She had been too young to fully understand when he was born, but she had been told their mother had a difficult delivery with him. The story she heard was that the mid-wife managed to literally blow life into Jak, but he had been breathless for too long, and the damage was done.

What Tempura did remember was that her mother had died. She pushed the sad thought from her mind by thinking of Jak. Sometimes he was surprising in simple ways.

Tempura knew how to interact with him. The dragons did too. Jak was good with the dragons, and they made sure no one messed with him. She remembered that his only chore used to be to throw food at the pigs. However, with a lot of practice, he learned how to mend and clean harnesses.

“It takes youa little longer to learn,” she muttered to herself. “But once youlearn it, younever forget.”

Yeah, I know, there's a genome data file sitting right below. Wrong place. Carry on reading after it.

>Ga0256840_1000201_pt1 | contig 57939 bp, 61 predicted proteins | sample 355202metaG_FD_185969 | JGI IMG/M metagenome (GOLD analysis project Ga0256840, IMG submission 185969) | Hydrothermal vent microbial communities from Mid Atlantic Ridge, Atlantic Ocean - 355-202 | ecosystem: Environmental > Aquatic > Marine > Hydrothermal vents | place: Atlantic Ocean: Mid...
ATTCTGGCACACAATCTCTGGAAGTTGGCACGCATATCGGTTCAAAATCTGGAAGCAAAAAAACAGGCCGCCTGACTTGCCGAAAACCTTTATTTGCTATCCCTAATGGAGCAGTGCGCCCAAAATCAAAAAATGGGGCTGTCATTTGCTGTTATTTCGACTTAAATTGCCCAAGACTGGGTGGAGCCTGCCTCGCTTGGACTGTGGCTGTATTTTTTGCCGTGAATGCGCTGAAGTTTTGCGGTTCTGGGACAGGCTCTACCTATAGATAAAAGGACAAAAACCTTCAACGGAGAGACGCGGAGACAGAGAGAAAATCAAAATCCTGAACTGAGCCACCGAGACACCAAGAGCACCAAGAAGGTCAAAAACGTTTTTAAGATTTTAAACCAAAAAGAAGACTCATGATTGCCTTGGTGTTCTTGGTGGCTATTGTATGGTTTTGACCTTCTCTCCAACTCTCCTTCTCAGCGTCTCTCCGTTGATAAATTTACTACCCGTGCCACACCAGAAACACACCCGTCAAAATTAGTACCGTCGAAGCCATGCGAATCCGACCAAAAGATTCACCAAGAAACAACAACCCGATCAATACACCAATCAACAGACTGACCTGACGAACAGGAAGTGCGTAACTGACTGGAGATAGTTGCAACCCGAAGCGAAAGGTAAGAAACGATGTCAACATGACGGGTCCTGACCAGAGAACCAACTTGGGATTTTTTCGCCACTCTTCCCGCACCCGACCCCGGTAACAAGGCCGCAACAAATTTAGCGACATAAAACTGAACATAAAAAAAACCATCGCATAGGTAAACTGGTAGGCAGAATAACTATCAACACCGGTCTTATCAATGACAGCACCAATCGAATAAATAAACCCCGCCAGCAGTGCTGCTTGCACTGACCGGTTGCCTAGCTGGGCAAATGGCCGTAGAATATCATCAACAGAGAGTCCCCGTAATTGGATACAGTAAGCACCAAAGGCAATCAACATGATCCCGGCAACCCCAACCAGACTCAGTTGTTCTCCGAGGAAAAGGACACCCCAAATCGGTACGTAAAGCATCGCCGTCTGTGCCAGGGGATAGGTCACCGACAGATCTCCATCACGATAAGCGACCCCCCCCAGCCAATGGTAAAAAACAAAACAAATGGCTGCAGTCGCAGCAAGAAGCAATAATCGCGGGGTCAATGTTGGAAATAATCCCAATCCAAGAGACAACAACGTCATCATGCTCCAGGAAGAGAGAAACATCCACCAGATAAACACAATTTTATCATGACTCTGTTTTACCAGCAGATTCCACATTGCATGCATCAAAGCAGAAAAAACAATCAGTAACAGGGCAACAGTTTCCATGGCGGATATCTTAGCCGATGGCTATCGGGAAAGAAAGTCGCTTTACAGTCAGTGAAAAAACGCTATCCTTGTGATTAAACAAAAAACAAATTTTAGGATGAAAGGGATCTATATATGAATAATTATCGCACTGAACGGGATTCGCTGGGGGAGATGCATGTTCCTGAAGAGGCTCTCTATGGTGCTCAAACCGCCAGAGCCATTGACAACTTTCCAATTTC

Jak went through a routine he followed, making sure the harness hung just right.

“Perfect,”she said to him.

He nodded as if he knew, then left to go back to the pool area.

She knew he needed more routine then most. Just this year he was learning how to do the odd jobs of tidying up after a dragon bath or cleaning a harness when someone came at off hours, like today, with little to no supervision.

“That’s going to make my life a little easier.”

Not that she minded.

She straightened out the harness she was working on, then hung it outside the pen of the dragon it belonged to.

Ferrari sneezed. Blue and green feathers fluttered out of his pen.